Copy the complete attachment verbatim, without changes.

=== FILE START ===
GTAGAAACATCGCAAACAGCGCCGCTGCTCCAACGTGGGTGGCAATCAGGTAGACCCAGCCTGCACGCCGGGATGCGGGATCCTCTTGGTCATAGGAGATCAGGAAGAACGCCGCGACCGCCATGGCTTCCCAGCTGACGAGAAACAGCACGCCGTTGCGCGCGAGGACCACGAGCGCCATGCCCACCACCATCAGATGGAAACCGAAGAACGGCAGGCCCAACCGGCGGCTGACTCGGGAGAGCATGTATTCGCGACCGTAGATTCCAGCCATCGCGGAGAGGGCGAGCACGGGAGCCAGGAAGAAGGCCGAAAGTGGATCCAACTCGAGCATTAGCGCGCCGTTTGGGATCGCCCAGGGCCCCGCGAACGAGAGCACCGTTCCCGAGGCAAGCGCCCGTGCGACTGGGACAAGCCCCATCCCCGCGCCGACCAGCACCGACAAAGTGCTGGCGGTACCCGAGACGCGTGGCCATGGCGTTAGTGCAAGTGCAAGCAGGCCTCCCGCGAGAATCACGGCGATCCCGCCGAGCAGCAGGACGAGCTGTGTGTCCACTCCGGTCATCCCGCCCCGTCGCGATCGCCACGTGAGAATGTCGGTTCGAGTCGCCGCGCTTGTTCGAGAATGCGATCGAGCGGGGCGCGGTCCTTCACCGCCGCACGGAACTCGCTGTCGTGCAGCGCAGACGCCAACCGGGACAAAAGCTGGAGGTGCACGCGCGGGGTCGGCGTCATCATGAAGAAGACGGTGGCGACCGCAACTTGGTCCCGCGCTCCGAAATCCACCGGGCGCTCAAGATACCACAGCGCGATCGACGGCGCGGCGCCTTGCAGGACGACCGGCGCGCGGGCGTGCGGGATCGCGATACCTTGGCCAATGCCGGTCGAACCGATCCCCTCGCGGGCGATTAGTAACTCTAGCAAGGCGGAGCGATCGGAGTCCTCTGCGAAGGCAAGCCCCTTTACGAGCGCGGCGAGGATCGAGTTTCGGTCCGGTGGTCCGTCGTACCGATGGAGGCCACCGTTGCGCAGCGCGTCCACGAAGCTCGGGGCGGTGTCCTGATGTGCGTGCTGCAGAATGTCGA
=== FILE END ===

GTAGAAACATCGCAAACAGCGCCGCTGCTCCAACGTGGGTGGCAATCAGGTAGACCCAGCCTGCACGCCGGGATGCGGGATCCTCTTGGTCATAGGAGATCAGGAAGAACGCCGCGACCGCCATGGCTTCCCAGCTGACGAGAAACAGCACGCCGTTGCGCGCGAGGACCACGAGCGCCATGCCCACCACCATCAGATGGAAACCGAAGAACGGCAGGCCCAACCGGCGGCTGACTCGGGAGAGCATGTATTCGCGACCGTAGATTCCAGCCATCGCGGAGAGGGCGAGCACGGGAGCCAGGAAGAAGGCCGAAAGTGGATCCAACTCGAGCATTAGCGCGCCGTTTGGGATCGCCCAGGGCCCCGCGAACGAGAGCACCGTTCCCGAGGCAAGCGCCCGTGCGACTGGGACAAGCCCCATCCCCGCGCCGACCAGCACCGACAAAGTGCTGGCGGTACCCGAGACGCGTGGCCATGGCGTTAGTGCAAGTGCAAGCAGGCCTCCCGCGAGAATCACGGCGATCCCGCCGAGCAGCAGGACGAGCTGTGTGTCCACTCCGGTCATCCCGCCCCGTCGCGATCGCCACGTGAGAATGTCGGTTCGAGTCGCCGCGCTTGTTCGAGAATGCGATCGAGCGGGGCGCGGTCCTTCACCGCCGCACGGAACTCGCTGTCGTGCAGCGCAGACGCCAACCGGGACAAAAGCTGGAGGTGCACGCGCGGGGTCGGCGTCATCATGAAGAAGACGGTGGCGACCGCAACTTGGTCCCGCGCTCCGAAATCCACCGGGCGCTCAAGATACCACAGCGCGATCGACGGCGCGGCGCCTTGCAGGACGACCGGCGCGCGGGCGTGCGGGATCGCGATACCTTGGCCAATGCCGGTCGAACCGATCCCCTCGCGGGCGATTAGTAACTCTAGCAAGGCGGAGCGATCGGAGTCCTCTGCGAAGGCAAGCCCCTTTACGAGCGCGGCGAGGATCGAGTTTCGGTCCGGTGGTCCGTCGTACCGATGGAGGCCACCGTTGCGCAGCGCGTCCACGAAGCTCGGGGCGGTGTCCTGATGTGCGTGCTGCAGAATGTCGA